CHAMPAIGN, Ill. | Caterpillar CEO Doug Oberhelman said Thursday that his frustration over the state government's financial mess has led him to look beyond Illinois' elected leadership for a solution, endorsing businessman Bruce Rauner in his bid for governor.
Oberhelman has been one of the most vocal critics of how Illinois has handled its pension crisis, budget deficit and other financial affairs. He said after his Thursday appearance at a downtown Peoria hotel that he'd never before endorsed a candidate.
Rauner, a Republican venture capitalist from Winnetka, became the second GOP candidate for governor when he announced his candidacy Wednesday. Rauner joins state Treasurer Dan Rutherford.
Oberhelman said in an interview after Thursday's event that the state is now in a "deep hole" and he isn't optimistic that Gov. Pat Quinn, a Democrat who has said he'll run for re-election, or others can lead Illinois out of it. Rauner represents "fresh air," Oberhelman said.
"I think generally 20- or 30-year politicians, both at the state level and the federal level, have not been delivering," Oberhelman said. "That's an important consideration for all of us."
Rauner said he'd like to limit state-level office holders to eight years to prevent what he called corruption and inefficiency.
"We've got to end that corrupt culture, that control by those special interest groups, and put our government back in the hands of our citizens and our taxpayers," Rauner said, according to the Journal Star newspaper in Peoria.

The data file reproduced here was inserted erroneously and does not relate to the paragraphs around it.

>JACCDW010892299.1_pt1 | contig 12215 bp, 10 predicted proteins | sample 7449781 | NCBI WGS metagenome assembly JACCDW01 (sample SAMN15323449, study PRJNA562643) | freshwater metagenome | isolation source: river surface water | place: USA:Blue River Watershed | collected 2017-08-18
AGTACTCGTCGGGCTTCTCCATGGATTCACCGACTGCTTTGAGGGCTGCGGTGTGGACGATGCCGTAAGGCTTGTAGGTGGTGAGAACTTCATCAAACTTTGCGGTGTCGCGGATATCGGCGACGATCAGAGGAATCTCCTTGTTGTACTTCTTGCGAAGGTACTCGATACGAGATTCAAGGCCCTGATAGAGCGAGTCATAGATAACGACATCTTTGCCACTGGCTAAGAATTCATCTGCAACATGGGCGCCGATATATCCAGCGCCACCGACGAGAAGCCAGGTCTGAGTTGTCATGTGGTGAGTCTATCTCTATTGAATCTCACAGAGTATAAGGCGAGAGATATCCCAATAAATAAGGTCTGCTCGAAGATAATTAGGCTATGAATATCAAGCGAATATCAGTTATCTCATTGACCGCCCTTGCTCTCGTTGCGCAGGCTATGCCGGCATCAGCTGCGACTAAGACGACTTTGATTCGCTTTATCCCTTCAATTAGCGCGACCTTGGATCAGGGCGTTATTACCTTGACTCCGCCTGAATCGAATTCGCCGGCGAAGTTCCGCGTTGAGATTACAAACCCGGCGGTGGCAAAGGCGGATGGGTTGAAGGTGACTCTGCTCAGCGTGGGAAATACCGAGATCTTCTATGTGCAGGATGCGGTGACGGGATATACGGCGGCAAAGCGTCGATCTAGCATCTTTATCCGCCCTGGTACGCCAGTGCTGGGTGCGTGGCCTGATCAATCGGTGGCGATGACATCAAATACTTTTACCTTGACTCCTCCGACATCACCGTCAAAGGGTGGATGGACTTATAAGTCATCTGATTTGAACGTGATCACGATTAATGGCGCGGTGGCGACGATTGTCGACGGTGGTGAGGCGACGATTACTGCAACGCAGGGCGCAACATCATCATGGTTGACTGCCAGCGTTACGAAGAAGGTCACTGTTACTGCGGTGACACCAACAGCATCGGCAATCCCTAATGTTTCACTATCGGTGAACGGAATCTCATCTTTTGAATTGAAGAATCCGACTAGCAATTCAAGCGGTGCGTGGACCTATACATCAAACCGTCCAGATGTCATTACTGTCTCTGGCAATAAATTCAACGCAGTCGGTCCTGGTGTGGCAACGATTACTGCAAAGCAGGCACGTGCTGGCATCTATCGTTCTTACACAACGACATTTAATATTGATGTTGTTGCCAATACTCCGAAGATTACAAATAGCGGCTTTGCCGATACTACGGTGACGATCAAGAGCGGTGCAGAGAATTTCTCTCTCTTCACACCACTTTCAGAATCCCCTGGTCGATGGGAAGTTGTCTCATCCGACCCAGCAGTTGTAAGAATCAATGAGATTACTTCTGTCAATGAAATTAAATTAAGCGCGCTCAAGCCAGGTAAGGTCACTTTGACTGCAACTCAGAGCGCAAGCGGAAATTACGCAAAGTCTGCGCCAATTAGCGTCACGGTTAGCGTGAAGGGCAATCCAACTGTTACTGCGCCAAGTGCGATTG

Rutherford pointed out Thursday that he worked in the private sector for more than two decades, but argued voters should consider his knowledge of both Springfield politics and elections as reasons to vote for him.
"Republicans and the public of Illinois, I think, are going to be looking for someone that can actually win (a statewide) race, and I'm the only guy who's in the fray who's actually done it," he said Thursday in a telephone interview.
Oberhelman emphasized that his endorsement of Rauner is his own, not Peoria-based Caterpillar's.
As the CEO of the Fortune 100 heavy equipment-maker, Oberhelman has pressed the state to address its nearly $100 billion in unfunded pension obligations, as well as the budget deficit and workers compensation reform. In 2011, he told Quinn by letter that several other states had asked Caterpillar about moving its headquarters out of Illinois, though he later said the company had no plans to leave.
The pension problem has led two credit rating agencies this week to downgrade the state government's credit rating.
Quinn on Thursday called a special session of the legislature for June 19 to focus on the pension crisis. Lawmakers failed to deliver any potential solutions in the legislative session that ended last week.